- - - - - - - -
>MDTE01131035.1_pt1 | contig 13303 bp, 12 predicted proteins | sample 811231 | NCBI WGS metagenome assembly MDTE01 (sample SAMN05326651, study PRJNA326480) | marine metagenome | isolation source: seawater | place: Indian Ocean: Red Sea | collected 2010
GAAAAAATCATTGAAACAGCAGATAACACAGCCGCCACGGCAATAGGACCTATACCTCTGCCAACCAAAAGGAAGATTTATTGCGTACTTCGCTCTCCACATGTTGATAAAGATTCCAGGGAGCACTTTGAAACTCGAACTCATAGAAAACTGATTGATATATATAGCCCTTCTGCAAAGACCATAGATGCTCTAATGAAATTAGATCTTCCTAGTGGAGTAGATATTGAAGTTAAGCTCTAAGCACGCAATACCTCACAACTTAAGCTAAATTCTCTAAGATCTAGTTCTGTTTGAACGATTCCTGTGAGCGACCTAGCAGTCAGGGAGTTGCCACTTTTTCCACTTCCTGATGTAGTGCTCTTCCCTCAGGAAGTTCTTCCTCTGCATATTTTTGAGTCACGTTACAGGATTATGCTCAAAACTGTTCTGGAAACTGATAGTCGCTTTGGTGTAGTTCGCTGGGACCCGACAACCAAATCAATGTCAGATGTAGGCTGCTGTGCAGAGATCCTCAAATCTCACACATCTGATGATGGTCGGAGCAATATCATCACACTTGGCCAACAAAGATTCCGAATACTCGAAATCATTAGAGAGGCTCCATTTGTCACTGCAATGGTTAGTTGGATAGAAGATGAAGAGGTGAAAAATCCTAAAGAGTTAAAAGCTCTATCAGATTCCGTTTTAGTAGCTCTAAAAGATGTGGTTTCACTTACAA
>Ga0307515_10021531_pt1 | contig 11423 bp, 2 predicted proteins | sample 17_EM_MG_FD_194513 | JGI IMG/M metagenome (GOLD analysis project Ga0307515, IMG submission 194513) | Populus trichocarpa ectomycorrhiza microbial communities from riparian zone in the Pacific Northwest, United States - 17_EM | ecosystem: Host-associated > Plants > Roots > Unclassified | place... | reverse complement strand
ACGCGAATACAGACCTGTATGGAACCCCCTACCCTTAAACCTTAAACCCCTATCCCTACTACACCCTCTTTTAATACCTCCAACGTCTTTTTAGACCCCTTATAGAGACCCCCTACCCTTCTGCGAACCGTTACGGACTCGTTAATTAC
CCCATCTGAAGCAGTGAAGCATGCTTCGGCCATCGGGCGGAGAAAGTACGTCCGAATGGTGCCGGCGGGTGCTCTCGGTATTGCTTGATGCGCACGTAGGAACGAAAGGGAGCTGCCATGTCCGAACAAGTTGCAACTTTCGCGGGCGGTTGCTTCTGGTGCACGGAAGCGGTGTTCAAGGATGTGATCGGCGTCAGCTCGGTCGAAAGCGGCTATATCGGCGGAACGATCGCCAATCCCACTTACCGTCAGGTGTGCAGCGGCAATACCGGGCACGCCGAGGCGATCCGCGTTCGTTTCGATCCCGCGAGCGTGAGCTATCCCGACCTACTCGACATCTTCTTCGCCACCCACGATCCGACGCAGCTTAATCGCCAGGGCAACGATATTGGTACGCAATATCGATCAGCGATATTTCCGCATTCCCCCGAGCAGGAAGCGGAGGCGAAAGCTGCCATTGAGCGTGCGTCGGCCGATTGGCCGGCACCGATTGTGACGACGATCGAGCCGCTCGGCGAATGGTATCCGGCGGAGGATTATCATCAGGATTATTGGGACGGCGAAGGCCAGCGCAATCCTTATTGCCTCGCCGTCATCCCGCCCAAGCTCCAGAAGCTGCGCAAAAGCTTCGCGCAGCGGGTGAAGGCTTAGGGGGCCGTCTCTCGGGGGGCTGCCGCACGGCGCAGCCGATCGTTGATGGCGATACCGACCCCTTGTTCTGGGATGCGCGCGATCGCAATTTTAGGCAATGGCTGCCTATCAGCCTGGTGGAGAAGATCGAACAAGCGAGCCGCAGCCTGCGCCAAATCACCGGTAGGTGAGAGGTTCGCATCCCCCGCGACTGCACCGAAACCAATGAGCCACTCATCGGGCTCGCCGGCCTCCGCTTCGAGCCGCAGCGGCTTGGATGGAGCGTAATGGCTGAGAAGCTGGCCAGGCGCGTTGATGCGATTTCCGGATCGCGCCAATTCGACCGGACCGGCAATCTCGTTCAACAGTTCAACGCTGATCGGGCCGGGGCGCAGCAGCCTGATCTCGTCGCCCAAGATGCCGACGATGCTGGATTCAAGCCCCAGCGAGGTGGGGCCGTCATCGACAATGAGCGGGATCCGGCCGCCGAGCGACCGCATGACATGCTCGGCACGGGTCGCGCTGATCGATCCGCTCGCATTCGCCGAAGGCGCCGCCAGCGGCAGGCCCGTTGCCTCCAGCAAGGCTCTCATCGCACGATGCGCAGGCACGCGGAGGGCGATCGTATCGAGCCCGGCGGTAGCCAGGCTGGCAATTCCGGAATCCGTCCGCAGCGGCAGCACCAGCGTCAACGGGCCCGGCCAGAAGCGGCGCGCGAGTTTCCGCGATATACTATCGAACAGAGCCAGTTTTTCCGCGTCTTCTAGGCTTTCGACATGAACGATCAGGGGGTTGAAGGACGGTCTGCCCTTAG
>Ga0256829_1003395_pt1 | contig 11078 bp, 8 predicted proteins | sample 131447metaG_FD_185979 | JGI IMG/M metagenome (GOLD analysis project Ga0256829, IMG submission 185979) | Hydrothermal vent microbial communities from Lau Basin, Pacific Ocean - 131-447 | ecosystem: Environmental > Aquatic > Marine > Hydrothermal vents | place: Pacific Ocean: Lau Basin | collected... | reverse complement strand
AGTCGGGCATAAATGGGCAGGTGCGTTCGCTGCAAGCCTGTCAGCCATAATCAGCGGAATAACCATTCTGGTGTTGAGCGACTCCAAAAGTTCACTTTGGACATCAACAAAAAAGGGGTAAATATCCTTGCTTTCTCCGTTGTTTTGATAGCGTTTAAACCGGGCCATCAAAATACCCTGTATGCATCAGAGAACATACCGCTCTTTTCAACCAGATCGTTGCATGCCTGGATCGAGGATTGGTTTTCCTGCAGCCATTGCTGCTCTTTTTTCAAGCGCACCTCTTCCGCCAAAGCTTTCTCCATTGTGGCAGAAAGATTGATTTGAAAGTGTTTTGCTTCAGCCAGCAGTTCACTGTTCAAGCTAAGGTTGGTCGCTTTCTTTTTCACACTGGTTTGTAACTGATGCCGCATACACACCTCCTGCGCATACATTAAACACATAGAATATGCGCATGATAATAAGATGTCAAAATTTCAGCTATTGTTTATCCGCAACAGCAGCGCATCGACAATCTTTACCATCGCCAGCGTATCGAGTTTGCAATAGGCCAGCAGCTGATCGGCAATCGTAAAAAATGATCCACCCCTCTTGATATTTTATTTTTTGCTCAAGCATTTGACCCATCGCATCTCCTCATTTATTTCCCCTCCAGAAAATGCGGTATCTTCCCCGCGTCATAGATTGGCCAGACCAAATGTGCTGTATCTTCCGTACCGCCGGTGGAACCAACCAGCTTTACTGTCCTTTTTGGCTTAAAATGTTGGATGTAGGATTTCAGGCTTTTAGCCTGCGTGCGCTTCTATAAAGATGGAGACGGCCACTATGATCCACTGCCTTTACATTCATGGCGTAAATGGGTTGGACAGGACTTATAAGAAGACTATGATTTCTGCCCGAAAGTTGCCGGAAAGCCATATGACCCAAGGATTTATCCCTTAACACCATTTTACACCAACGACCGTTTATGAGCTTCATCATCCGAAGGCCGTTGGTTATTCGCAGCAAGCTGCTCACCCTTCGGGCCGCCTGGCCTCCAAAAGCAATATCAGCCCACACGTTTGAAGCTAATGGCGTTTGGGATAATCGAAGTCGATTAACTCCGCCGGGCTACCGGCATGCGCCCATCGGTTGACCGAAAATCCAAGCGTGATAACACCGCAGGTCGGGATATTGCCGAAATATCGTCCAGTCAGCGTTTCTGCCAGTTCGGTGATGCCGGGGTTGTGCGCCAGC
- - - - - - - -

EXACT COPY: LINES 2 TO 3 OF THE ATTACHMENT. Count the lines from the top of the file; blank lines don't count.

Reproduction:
GAAAAAATCATTGAAACAGCAGATAACACAGCCGCCACGGCAATAGGACCTATACCTCTGCCAACCAAAAGGAAGATTTATTGCGTACTTCGCTCTCCACATGTTGATAAAGATTCCAGGGAGCACTTTGAAACTCGAACTCATAGAAAACTGATTGATATATATAGCCCTTCTGCAAAGACCATAGATGCTCTAATGAAATTAGATCTTCCTAGTGGAGTAGATATTGAAGTTAAGCTCTAAGCACGCAATACCTCACAACTTAAGCTAAATTCTCTAAGATCTAGTTCTGTTTGAACGATTCCTGTGAGCGACCTAGCAGTCAGGGAGTTGCCACTTTTTCCACTTCCTGATGTAGTGCTCTTCCCTCAGGAAGTTCTTCCTCTGCATATTTTTGAGTCACGTTACAGGATTATGCTCAAAACTGTTCTGGAAACTGATAGTCGCTTTGGTGTAGTTCGCTGGGACCCGACAACCAAATCAATGTCAGATGTAGGCTGCTGTGCAGAGATCCTCAAATCTCACACATCTGATGATGGTCGGAGCAATATCATCACACTTGGCCAACAAAGATTCCGAATACTCGAAATCATTAGAGAGGCTCCATTTGTCACTGCAATGGTTAGTTGGATAGAAGATGAAGAGGTGAAAAATCCTAAAGAGTTAAAAGCTCTATCAGATTCCGTTTTAGTAGCTCTAAAAGATGTGGTTTCACTTACAA
>Ga0307515_10021531_pt1 | contig 11423 bp, 2 predicted proteins | sample 17_EM_MG_FD_194513 | JGI IMG/M metagenome (GOLD analysis project Ga0307515, IMG submission 194513) | Populus trichocarpa ectomycorrhiza microbial communities from riparian zone in the Pacific Northwest, United States - 17_EM | ecosystem: Host-associated > Plants > Roots > Unclassified | place... | reverse complement strand